Join 3,368 readers in helping fund MetaFilter (Hide)


Living up to the hype...how do I make this work?
March 22, 2011 5:22 PM   Subscribe

First World Problems: what does a 23-year-old do to protect future but enjoy a few luxuries? Less snarky inside, promise...

First, I'd like to preface this by stating that I realize how fortunate I am to be in this situation. Yes, I have received some amazing gifts from my family--namely, free college tuition for wherever I went to school.

I am just looking for some objective advice about my financial state and future. It can be awkward to talk about money with my friends and family.

So, about me...
-23, male
-no kids, no SO
-been working with same company since graduating Feb 2010 (13 months)
-recognized as high performer, on management track if I want to stay at current company

So, my financial breakdown...
Debt
$0, except credit card 'debt' which I pay off monthly (don't carry a balance)

Income
$3200/month, after taxes, healthcare insurance, 7% 401k contribution (company matches up to 6%), etc.
I work some freelance-type jobs and average $35/hr for, on average, 10 hours per month for the past 3 months

Cash Accounts
$1-2k in my checking account

Investments / Savings
Brokerage account: $22k (+/- $1k, depending on market)
Actively trade in my account and have locked in $3k in profit since I started investing/working a year ago, so I expect to continue to grow this, started with a base of $0
401k: $7k, also have pension (rare, I know) but not sure when it starts vesting or whatever the term is, I believe it's 'defined contribution'

Major Physical Assets
Vehicle, 100k miles, early 2000 SUV
MBP (honestly, the second most valuable thing I own)

Major (In)tangible Assets
Graduated with degree in computer engineering from top 20 school, 'employable'
No major health problems, most are sports-related from exercising

Major expenses
$600/month for rent
No personal cellphone bill
$150/month on healthcare related expenses
$600/month on entertainment, food, groceries, coffee, dry cleaning, gas, etc. (basically, everything else)

-Questions-
When I first starting working and had little money, I felt very vulnerable despite having tons of people I could turn to if needed. So now that I've built of a financial base for myself I have been wondering--'How am I doing?'

At some point, I would LOVE to get a used sports car (cayman, 911, m3, z4m, etc). I have literally been fascinated by sports cars since I can remember--even counting them on a family vacation to Hawaii when I was younger. At this point, I have VERY little interest in settling down (owning a home, or stuff I can't take with me)--in fact, I'll probably move several more times in the next 3 years. Do I have enough money saved up to consider this kind of purchase? I know the following comment could derail this entire thread, BUT I have considered leasing a car if that's a reasonable option (fixed/no maintenance costs, may only have it for a few years, may want to upgrade or change to latest and greatest, may want to get rid of it entirely).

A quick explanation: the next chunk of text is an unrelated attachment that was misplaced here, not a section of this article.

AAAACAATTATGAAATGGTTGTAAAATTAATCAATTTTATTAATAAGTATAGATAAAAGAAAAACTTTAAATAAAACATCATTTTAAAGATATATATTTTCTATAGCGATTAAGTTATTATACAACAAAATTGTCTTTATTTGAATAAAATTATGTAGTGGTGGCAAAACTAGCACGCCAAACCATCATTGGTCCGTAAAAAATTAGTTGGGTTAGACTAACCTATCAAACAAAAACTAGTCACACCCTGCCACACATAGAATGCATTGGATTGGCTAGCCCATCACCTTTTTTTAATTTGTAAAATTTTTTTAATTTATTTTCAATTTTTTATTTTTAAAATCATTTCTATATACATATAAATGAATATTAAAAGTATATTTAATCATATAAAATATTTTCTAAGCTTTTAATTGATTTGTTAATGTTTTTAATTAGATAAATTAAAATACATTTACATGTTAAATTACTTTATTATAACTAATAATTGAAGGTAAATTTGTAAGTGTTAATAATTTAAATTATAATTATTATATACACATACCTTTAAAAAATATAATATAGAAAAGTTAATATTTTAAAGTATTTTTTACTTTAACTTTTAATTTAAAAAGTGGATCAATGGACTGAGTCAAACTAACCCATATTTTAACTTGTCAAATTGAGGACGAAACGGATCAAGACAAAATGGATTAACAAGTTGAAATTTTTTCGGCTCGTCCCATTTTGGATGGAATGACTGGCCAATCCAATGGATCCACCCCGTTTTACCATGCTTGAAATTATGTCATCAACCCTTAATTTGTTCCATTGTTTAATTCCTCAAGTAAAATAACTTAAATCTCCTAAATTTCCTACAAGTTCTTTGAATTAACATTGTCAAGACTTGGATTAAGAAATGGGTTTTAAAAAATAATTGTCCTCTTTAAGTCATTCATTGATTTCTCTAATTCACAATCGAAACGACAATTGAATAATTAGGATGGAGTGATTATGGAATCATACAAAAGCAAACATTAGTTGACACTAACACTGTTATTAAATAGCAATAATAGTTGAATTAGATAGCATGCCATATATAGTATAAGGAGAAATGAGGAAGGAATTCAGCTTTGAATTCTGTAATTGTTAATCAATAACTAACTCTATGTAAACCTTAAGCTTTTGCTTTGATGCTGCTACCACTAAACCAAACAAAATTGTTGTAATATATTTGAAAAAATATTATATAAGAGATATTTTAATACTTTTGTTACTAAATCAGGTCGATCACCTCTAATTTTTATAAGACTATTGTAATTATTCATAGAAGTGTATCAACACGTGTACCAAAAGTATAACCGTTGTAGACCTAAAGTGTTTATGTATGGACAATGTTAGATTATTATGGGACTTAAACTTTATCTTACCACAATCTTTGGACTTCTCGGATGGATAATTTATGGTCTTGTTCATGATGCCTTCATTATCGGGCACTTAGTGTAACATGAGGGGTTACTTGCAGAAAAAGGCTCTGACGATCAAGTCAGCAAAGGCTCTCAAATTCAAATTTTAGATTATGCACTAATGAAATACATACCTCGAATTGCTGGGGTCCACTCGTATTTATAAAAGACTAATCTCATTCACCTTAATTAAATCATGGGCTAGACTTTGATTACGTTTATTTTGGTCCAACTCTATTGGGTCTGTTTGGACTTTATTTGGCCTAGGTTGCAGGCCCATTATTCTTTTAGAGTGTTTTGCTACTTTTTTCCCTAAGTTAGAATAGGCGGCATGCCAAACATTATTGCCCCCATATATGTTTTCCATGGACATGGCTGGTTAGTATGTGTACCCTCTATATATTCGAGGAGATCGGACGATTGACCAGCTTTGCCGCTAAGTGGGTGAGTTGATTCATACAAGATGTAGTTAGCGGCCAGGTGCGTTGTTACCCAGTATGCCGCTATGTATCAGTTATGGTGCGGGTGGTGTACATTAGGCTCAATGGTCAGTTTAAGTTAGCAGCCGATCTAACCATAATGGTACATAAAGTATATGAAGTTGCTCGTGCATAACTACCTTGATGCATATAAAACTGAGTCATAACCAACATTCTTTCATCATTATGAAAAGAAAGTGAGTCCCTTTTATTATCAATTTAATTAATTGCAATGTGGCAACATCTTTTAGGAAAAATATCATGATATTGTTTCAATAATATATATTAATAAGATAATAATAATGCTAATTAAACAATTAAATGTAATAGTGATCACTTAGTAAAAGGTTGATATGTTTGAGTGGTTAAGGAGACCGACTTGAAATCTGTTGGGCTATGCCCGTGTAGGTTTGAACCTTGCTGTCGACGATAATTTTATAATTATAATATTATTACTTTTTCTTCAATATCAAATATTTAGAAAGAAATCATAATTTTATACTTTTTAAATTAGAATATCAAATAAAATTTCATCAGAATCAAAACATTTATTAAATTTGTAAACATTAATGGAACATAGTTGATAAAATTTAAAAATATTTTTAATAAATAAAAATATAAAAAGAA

I also cringe at the thought of taking money out of my investment/brokerage account. I have only done it once so far to fund a 'lavish' trip to Las Vegas. Fortunately, I couldn't managed to spend more than $1.5k in a weekend. So, the damage was minimal and I'm back to growing the principle. Would taking money out to fund a luxury purchase be a decision my 30-year-old self would regret?

Finally, I have this fear in the back of my mind that I will never be able to enjoy the money I make. One of my parents died young (at 50 years old) and I can't help but think I plan too much for the future. That's probably a ridiculous statement. BUT, I'm really not that frugal...see Las Vegas trip and frequent trips to Whole Foods, bars, nice restaurants.

Maybe I just think I'm so much better off than I am...~$30k isn't really much money to have to your name.

I guess I have been told I will be 'successful', but I feel like I can only disappoint people if I make a poor financial decision. Sometimes, I feel like I have everything to lose. Yes, these are 'first world/rich people/whatever' problems, but they are very real to me and I want to make the best decisions for my future while enjoying the here-and-now.

(And let's assume that 'therapy' is already an acceptable answer ;o) )
posted by anonymous to Work & Money (13 answers total) 20 users marked this as a favorite
 
Seems like you're doing really well for someone your age in terms of financial discipline and savings. You should max out your 401(k) because, hey, tax-free.

Anyway, start another checking / savings account to be considered your "fun" account; after you have paid off all your credit cards and made all your savings contributions each month, toss any extra in there, and make it a rule that you can always spend whatever you want from the fun account, but never touch the savings/brokerage for random junk.
posted by rkent at 5:47 PM on March 22, 2011 [2 favorites]